We both came to appreciate the existence and potentialities of reflective awareness in non-lucid dreams, for example! I was just poking around on your fabulous 'spiritual mentoring' website (www.spiritualmentoring.com) and was drawn to your 2010 article on the Five-Star Method. I really like the emphasis you place on the interaction between the 'process' features (e.g., reflective awareness and attentional focus) and 'content features' (dream content/imagery) and their reciprocal influence (clearly, we've both been deeply influenced by Rossi's and Moffitt's work.  I also like how your approach highlights, to be blunt, how misguided it is to base an exploration of the dream's 'meaning' (for the person) on the dream report alone -- and, especially, in the absence of the dreamer!! You've articulated so effectively why 'gleaning' meaning requires the participation of the dreamer!!  I can see better now why you were excited to come across my empirical studies of reflective awareness in non-lucid dreams.

Thank you for your continued support and inspiration!



Dr. Scott Sparrow was the first American practitioner to explore the transformative benefits of working with lucid dreaming. He now offers a novel and extremely effective technique to explore all types of dreams through his impressive FiveStar method of discovering parallels in dreaming style and currrent patterns of waking life behavior.


Robert Van de Castle, Ph.D. co-author of The Content Analysis of Dreams and author of Our Dreaming Mind


Dr. G. Scott Sparrow's dissertation was a historic milestone in the field of lucid dreaming.  In this dissertation, Dr. Sparrow introduced Dream Reliving, a lucid dreaming induction technique that involves re-experiencing troubling dreams from a lucid perspective while awake. Through this technique, Dr. Sparrow inaugurated a new direction within the science of lucid dreaming...Dr. Sparrow was the first researcher to integrate the lucid dream induction process into a thoroughly developed psychotherapeutic approach to dreamwork. Since the early 1980s, Dr. Sparrow has developed and refined this technique, and remains at the forefront of exploring the relationship between psychotherapy and lucid dreaming.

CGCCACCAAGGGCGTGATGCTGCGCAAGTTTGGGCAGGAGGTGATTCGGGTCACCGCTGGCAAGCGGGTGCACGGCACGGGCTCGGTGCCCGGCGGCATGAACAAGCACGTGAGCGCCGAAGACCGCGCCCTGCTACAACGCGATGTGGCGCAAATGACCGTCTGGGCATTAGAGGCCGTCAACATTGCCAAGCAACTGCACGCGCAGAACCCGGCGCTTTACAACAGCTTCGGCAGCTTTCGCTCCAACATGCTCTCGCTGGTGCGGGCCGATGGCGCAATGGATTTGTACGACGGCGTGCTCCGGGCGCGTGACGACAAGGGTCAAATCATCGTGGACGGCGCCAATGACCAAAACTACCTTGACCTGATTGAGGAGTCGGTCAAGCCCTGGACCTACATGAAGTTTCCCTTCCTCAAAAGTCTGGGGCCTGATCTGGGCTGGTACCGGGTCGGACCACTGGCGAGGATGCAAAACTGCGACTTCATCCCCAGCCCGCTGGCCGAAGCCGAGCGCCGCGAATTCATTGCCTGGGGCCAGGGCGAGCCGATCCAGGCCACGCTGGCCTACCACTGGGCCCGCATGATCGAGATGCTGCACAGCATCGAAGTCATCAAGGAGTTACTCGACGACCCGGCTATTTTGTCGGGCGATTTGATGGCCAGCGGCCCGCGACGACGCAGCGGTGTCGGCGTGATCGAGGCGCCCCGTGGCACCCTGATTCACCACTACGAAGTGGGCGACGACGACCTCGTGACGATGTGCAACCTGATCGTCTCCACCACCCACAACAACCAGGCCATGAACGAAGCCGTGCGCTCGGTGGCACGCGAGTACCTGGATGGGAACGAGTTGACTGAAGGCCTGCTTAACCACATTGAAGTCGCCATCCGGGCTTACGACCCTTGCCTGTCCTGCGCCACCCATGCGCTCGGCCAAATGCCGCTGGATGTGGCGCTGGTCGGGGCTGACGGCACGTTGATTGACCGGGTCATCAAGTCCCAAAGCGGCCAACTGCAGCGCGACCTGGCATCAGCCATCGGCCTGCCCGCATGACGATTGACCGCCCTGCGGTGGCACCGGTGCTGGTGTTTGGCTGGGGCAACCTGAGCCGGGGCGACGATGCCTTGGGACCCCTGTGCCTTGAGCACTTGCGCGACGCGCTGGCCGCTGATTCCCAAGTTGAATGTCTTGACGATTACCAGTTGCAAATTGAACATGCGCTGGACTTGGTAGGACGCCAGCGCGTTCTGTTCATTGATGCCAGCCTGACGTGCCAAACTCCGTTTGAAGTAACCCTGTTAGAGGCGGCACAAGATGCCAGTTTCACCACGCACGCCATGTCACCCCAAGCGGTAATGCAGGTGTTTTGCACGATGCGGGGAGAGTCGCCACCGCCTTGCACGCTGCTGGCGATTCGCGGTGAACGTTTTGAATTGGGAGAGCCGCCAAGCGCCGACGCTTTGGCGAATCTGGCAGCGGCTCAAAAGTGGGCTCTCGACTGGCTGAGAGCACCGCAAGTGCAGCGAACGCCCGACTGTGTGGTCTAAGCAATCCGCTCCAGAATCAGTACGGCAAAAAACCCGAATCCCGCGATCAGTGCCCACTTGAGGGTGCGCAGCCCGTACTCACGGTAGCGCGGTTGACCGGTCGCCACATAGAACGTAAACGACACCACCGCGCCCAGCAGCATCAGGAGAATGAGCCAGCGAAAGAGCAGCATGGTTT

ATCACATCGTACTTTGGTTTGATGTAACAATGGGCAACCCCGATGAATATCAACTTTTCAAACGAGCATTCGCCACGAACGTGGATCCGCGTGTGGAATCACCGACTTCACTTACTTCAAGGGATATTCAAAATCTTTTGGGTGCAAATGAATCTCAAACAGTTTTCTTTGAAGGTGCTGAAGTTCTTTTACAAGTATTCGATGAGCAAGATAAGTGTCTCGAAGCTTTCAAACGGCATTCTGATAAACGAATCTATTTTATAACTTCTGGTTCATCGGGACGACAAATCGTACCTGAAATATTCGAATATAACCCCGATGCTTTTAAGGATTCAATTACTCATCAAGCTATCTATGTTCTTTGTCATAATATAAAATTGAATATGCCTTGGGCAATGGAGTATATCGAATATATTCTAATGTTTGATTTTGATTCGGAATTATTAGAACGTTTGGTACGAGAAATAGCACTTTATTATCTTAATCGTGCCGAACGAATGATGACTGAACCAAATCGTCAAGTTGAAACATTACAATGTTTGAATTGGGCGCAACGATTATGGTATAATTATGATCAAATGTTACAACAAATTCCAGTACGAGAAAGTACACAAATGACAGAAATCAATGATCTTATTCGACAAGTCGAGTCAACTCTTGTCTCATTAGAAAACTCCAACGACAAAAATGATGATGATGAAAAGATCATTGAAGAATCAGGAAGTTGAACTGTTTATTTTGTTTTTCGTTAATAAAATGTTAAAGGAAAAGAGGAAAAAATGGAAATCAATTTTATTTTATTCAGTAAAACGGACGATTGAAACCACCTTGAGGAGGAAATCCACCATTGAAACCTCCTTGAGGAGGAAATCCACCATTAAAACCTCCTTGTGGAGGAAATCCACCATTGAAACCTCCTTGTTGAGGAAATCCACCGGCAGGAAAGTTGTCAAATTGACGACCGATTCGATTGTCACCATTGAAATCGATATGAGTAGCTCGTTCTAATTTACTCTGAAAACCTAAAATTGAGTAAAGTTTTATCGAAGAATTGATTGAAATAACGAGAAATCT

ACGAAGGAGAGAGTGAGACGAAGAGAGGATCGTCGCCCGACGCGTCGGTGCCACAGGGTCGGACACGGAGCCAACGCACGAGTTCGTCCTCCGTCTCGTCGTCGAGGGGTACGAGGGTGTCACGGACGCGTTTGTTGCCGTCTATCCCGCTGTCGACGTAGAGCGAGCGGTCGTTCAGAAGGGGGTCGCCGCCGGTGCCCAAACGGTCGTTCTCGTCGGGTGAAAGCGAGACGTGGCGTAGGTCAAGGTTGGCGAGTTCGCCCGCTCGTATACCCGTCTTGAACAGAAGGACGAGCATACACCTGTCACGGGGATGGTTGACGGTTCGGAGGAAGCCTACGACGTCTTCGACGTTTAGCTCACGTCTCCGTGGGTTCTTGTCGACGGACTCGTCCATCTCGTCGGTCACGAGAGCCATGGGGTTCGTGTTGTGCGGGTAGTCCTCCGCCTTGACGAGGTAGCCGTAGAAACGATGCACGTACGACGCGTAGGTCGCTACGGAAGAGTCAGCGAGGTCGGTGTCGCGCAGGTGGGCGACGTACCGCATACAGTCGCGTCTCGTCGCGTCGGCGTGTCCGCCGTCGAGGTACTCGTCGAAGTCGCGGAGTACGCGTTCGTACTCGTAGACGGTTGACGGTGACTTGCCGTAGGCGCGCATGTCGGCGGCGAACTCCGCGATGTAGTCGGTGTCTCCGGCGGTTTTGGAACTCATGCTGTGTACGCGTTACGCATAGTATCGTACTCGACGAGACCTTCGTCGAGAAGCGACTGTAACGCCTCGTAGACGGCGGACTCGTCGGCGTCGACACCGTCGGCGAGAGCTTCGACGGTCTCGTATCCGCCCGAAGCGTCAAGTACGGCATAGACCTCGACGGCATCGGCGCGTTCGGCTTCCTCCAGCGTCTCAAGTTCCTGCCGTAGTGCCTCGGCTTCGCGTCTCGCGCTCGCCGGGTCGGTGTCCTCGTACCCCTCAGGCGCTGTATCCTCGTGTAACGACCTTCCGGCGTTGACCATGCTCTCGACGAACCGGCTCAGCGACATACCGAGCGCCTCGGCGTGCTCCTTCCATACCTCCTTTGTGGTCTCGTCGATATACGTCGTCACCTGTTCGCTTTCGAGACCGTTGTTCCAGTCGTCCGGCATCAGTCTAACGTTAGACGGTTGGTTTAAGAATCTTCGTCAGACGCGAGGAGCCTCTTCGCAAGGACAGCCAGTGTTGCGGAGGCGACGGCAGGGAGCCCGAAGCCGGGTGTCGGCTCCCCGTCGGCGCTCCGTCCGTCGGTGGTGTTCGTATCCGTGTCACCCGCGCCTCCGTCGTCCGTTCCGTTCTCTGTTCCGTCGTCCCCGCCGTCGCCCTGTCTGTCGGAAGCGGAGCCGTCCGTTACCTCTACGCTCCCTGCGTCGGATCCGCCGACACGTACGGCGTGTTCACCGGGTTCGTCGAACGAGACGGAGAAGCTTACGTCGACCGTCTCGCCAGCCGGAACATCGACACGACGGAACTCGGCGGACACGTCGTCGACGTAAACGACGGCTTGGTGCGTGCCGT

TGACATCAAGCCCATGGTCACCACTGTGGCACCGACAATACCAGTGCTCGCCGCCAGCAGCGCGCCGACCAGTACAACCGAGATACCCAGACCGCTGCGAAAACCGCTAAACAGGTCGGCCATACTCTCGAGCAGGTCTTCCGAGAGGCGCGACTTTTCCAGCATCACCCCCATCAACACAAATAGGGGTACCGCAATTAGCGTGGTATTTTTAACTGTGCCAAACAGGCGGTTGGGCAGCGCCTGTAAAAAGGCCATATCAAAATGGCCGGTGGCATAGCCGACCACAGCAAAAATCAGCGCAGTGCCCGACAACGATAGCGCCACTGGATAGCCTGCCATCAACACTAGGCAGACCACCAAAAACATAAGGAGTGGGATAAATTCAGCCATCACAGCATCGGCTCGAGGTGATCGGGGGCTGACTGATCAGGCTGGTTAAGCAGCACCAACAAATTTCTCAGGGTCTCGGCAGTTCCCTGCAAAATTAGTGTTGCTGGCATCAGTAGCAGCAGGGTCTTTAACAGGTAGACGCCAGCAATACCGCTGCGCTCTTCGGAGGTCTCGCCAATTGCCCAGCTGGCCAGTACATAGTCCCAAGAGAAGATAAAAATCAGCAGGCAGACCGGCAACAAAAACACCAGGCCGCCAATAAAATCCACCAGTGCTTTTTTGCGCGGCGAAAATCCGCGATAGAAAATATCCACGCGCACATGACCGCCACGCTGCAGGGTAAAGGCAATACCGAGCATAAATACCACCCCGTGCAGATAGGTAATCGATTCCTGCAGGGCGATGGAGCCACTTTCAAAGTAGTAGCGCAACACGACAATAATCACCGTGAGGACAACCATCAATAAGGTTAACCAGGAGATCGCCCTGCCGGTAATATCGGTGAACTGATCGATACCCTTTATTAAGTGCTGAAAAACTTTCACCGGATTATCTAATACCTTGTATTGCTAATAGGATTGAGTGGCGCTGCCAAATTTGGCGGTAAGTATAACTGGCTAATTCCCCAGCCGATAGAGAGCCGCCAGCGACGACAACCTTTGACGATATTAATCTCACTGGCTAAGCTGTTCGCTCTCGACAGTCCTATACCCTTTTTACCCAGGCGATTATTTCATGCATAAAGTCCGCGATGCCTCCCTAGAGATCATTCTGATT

Chris Olsen, Ph.D.
lucid dreaming historian and co-producer of "Wake Up: Exploring the Potential of Lucid Dreaming."



I think your greatest genius lies in the gift of linking dream to archetype to personal story in a way no else even comes close to mastering, in large part because of your great depth and repertoire of symbols, myths, and meanings and ability to pull it all together in real time.

M.T., former client and psychotherapist


I want to tell you that I felt unexpectedly light and relieved after our conversation, and that feeling has remained with me since then. It's as though something has been cleared...I am sure now that I did the right thing in seeking your help. 

T. Z., client

After completing the FiveStar Method of dream analysis (Modules 3-5 in this course), my perspective on working with dreams had shifted dramatically. I was no longer focused on unraveling the meaning of the often bizarre and fascinating dream images which dominate the dream landscape. Instead, my attention was guided towards the more subtle pieces of the dream, with greater emphasis being placed on the dreamer and his or her responses throughout the dream. Placing the dreamer first and foremost as an interactive, co-creator of the dream, rather than a bystander, was a vital piece of learning for me and one that has proved extremely helpful in working with my own dreams, as well as with others. Although I had experienced some lucid dreams in the past and read about lucid dreaming, the work I did in the FiveStar Method was with what has been described as “ordinary” dreams. Interestingly, during my training in the FiveStar Method, I had a lucid dream (the first for me in a long time) and I was delighted to begin this module to learn more about this type of dreaming.  

Experiencing the FiveStar Method and then embarking on this first module has felt a bit like reading a story backwards; at first a little disorientating and then with a renewal of interest and understanding. What struck me after completing this module was the foundational piece that research and interest in lucid dreaming has had in the formulation of this particular approach to dream analysis. 

In lucid dreaming, the dreamer becomes aware that they are in the dream state and are therefore able to “take part” in the dream or influence the dream in some way. The dreamer plays an important role in the development of the dream itself and can chose to interact or not with the dream characters or dream images. By focusing on the dreamer’s role in the dream, lucid dreaming has opened the doors to an exploration of “ordinary” dreams in a similar way. Seeing “ordinary” dreams as a co-creative process between the dreamer and the dream content can empower dreamers to look at their choices within the dream and explore similar responses or habitual patterns in their waking life.


In lucid dreaming, the dreamer is able to make conscious choices within the dream. With an exploration of “ordinary” dreams that looks at dreamer responses and how these may be playing out in a person’s waking life, a person may be able to make conscious choices in the waking state which can be then be transposed onto to a person's waking life.  

There is definitely a certain magic or mysticism associated with lucid dreaming, and I believe that it is a normal human desire to want to experience these states, especially with the “bliss” and “ecstasy” connected to some of these experiences. Although working with “ordinary” dreams may not bring about as profound an experience as lucid dreaming, I believe there is great potential for healing, resolution and even some moments of great clarity and light which can happen through working with "ordinary" dreams using this kind of approach.

Patricia Forward, PhD
Certified DreamStar Dreamwork Practitioner